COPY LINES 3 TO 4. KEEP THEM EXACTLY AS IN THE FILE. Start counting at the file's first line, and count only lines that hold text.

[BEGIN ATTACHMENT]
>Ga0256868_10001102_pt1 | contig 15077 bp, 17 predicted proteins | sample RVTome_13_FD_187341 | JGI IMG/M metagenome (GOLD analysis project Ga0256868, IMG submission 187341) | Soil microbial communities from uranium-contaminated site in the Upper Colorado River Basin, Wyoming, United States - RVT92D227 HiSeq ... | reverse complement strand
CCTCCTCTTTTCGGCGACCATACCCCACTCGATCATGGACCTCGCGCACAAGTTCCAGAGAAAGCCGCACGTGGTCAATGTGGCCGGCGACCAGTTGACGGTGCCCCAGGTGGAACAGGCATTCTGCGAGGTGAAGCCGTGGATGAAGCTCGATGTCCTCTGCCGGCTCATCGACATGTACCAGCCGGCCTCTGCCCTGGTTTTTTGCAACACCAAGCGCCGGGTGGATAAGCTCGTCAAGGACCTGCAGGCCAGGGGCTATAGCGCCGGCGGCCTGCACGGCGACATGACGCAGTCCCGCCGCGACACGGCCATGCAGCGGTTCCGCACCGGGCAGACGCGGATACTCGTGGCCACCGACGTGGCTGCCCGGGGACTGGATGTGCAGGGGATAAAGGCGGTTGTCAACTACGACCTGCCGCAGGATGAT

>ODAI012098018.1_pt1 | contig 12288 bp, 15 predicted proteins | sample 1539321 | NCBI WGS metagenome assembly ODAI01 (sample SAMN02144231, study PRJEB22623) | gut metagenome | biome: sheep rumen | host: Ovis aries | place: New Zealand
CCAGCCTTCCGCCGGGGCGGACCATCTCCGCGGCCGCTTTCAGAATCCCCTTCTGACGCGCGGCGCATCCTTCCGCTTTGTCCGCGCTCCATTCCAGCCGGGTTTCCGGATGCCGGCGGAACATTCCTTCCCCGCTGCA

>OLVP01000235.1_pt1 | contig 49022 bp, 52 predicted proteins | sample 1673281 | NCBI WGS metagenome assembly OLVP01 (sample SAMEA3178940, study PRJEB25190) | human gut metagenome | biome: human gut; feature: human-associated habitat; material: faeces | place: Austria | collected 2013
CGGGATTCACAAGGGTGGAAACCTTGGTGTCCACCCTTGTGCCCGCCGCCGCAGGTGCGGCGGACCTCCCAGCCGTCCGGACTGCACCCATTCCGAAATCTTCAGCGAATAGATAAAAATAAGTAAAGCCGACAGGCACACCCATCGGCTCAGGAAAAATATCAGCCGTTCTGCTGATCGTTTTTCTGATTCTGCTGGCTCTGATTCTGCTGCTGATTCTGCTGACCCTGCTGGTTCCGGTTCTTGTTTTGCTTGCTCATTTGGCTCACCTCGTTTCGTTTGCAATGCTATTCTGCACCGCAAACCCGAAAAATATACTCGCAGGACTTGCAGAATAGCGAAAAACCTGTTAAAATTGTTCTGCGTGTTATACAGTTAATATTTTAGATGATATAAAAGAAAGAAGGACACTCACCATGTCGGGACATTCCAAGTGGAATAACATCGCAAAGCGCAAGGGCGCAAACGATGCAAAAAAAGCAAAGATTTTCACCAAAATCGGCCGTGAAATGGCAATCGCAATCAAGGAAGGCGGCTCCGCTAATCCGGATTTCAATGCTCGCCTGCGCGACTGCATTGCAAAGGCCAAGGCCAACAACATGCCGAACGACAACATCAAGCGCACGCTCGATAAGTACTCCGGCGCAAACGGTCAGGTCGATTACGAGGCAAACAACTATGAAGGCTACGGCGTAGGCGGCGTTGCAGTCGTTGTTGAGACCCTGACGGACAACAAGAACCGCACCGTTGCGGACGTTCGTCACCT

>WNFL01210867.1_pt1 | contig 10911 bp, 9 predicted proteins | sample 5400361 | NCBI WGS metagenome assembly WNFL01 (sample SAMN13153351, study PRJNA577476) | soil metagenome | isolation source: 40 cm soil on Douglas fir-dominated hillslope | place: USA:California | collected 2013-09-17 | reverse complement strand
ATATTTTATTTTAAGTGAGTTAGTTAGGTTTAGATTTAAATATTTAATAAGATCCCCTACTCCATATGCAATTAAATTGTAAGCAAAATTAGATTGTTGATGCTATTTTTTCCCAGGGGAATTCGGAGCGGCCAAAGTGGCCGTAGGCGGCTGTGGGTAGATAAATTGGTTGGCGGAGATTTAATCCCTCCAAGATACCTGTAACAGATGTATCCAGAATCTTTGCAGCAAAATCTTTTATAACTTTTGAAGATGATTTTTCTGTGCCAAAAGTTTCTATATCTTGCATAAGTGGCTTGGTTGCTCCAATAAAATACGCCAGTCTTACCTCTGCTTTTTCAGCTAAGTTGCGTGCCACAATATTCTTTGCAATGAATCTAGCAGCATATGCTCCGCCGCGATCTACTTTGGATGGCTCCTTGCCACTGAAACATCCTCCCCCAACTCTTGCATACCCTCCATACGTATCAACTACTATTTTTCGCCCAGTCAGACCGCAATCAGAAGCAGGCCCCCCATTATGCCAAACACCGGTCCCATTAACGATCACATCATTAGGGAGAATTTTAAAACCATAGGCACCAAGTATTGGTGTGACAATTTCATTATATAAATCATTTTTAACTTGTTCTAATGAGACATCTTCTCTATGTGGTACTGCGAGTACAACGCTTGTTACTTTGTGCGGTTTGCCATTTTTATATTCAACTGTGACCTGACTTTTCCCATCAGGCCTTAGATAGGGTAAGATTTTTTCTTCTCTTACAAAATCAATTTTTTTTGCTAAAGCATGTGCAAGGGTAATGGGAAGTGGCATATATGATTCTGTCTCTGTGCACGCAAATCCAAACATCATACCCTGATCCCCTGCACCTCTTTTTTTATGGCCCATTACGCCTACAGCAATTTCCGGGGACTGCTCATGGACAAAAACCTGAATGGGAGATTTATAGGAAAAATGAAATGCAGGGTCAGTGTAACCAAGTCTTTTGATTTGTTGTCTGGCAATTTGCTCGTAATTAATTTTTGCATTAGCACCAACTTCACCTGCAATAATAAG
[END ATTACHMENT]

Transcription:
>ODAI012098018.1_pt1 | contig 12288 bp, 15 predicted proteins | sample 1539321 | NCBI WGS metagenome assembly ODAI01 (sample SAMN02144231, study PRJEB22623) | gut metagenome | biome: sheep rumen | host: Ovis aries | place: New Zealand
CCAGCCTTCCGCCGGGGCGGACCATCTCCGCGGCCGCTTTCAGAATCCCCTTCTGACGCGCGGCGCATCCTTCCGCTTTGTCCGCGCTCCATTCCAGCCGGGTTTCCGGATGCCGGCGGAACATTCCTTCCCCGCTGCA